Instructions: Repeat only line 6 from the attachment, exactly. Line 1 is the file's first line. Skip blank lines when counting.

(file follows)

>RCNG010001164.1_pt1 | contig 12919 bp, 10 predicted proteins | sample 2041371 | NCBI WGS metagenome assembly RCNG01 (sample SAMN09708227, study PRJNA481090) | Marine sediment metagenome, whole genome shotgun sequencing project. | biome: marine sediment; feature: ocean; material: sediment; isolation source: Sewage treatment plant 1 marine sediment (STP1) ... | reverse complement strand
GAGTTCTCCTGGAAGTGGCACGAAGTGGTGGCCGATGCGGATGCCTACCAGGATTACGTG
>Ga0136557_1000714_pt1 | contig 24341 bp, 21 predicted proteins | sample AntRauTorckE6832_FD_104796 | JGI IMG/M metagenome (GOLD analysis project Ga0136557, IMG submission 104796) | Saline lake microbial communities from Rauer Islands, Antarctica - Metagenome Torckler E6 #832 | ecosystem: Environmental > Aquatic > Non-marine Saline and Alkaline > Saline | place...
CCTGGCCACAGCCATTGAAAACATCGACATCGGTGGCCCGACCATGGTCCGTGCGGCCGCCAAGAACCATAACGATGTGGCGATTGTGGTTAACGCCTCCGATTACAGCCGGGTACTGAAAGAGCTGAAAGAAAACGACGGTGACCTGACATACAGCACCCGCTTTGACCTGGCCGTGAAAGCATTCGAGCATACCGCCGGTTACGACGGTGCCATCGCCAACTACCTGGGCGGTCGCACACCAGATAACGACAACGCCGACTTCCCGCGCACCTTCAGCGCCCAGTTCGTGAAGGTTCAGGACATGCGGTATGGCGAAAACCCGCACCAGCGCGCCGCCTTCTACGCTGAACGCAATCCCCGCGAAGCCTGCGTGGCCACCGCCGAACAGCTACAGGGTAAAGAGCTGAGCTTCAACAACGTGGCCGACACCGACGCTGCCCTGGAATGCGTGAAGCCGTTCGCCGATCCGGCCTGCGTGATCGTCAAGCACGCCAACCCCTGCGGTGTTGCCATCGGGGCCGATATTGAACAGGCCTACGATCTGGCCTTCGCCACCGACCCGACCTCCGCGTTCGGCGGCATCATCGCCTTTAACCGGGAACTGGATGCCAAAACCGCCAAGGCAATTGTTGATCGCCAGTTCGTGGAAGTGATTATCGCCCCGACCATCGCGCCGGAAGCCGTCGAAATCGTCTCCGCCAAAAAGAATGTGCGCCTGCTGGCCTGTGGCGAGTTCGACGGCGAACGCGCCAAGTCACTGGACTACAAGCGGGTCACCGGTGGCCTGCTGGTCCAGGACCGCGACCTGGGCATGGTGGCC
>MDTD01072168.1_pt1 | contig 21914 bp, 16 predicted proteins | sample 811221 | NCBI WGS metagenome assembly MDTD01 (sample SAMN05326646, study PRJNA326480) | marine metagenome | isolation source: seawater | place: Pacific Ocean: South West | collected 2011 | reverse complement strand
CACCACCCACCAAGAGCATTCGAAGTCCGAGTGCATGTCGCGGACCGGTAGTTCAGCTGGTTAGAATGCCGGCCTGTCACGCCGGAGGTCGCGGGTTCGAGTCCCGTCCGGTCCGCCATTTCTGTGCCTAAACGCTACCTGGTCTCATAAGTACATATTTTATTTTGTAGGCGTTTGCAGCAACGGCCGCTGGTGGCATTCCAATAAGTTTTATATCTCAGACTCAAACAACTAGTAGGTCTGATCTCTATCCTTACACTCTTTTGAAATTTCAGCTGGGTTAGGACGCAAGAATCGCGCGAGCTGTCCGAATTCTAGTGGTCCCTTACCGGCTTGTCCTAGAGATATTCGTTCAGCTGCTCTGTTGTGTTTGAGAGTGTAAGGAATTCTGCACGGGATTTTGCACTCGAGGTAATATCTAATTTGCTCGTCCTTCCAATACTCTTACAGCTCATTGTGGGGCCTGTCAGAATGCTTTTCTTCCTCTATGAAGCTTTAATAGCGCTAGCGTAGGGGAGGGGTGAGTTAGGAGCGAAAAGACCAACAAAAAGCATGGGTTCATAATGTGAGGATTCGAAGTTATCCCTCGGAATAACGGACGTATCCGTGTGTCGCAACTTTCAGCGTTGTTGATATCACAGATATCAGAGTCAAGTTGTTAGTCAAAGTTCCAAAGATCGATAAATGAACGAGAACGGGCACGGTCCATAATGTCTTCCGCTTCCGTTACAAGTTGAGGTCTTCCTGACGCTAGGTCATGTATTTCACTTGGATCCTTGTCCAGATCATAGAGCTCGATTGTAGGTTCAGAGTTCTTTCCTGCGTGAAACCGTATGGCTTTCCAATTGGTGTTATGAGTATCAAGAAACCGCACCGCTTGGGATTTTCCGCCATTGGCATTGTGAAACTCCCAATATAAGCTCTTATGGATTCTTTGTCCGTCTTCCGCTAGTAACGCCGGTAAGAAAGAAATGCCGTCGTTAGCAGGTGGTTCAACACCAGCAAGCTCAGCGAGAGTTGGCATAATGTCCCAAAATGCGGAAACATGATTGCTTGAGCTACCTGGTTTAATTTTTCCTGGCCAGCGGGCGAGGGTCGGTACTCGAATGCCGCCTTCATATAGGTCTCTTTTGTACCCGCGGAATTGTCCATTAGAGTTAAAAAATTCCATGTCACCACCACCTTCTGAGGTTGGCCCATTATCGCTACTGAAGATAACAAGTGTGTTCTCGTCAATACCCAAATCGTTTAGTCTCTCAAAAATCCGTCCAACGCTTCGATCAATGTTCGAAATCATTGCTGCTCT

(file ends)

CACCACCCACCAAGAGCATTCGAAGTCCGAGTGCATGTCGCGGACCGGTAGTTCAGCTGGTTAGAATGCCGGCCTGTCACGCCGGAGGTCGCGGGTTCGAGTCCCGTCCGGTCCGCCATTTCTGTGCCTAAACGCTACCTGGTCTCATAAGTACATATTTTATTTTGTAGGCGTTTGCAGCAACGGCCGCTGGTGGCATTCCAATAAGTTTTATATCTCAGACTCAAACAACTAGTAGGTCTGATCTCTATCCTTACACTCTTTTGAAATTTCAGCTGGGTTAGGACGCAAGAATCGCGCGAGCTGTCCGAATTCTAGTGGTCCCTTACCGGCTTGTCCTAGAGATATTCGTTCAGCTGCTCTGTTGTGTTTGAGAGTGTAAGGAATTCTGCACGGGATTTTGCACTCGAGGTAATATCTAATTTGCTCGTCCTTCCAATACTCTTACAGCTCATTGTGGGGCCTGTCAGAATGCTTTTCTTCCTCTATGAAGCTTTAATAGCGCTAGCGTAGGGGAGGGGTGAGTTAGGAGCGAAAAGACCAACAAAAAGCATGGGTTCATAATGTGAGGATTCGAAGTTATCCCTCGGAATAACGGACGTATCCGTGTGTCGCAACTTTCAGCGTTGTTGATATCACAGATATCAGAGTCAAGTTGTTAGTCAAAGTTCCAAAGATCGATAAATGAACGAGAACGGGCACGGTCCATAATGTCTTCCGCTTCCGTTACAAGTTGAGGTCTTCCTGACGCTAGGTCATGTATTTCACTTGGATCCTTGTCCAGATCATAGAGCTCGATTGTAGGTTCAGAGTTCTTTCCTGCGTGAAACCGTATGGCTTTCCAATTGGTGTTATGAGTATCAAGAAACCGCACCGCTTGGGATTTTCCGCCATTGGCATTGTGAAACTCCCAATATAAGCTCTTATGGATTCTTTGTCCGTCTTCCGCTAGTAACGCCGGTAAGAAAGAAATGCCGTCGTTAGCAGGTGGTTCAACACCAGCAAGCTCAGCGAGAGTTGGCATAATGTCCCAAAATGCGGAAACATGATTGCTTGAGCTACCTGGTTTAATTTTTCCTGGCCAGCGGGCGAGGGTCGGTACTCGAATGCCGCCTTCATATAGGTCTCTTTTGTACCCGCGGAATTGTCCATTAGAGTTAAAAAATTCCATGTCACCACCACCTTCTGAGGTTGGCCCATTATCGCTACTGAAGATAACAAGTGTGTTCTCGTCAATACCCAAATCGTTTAGTCTCTCAAAAATCCGTCCAACGCTTCGATCAATGTTCGAAATCATTGCTGCTCT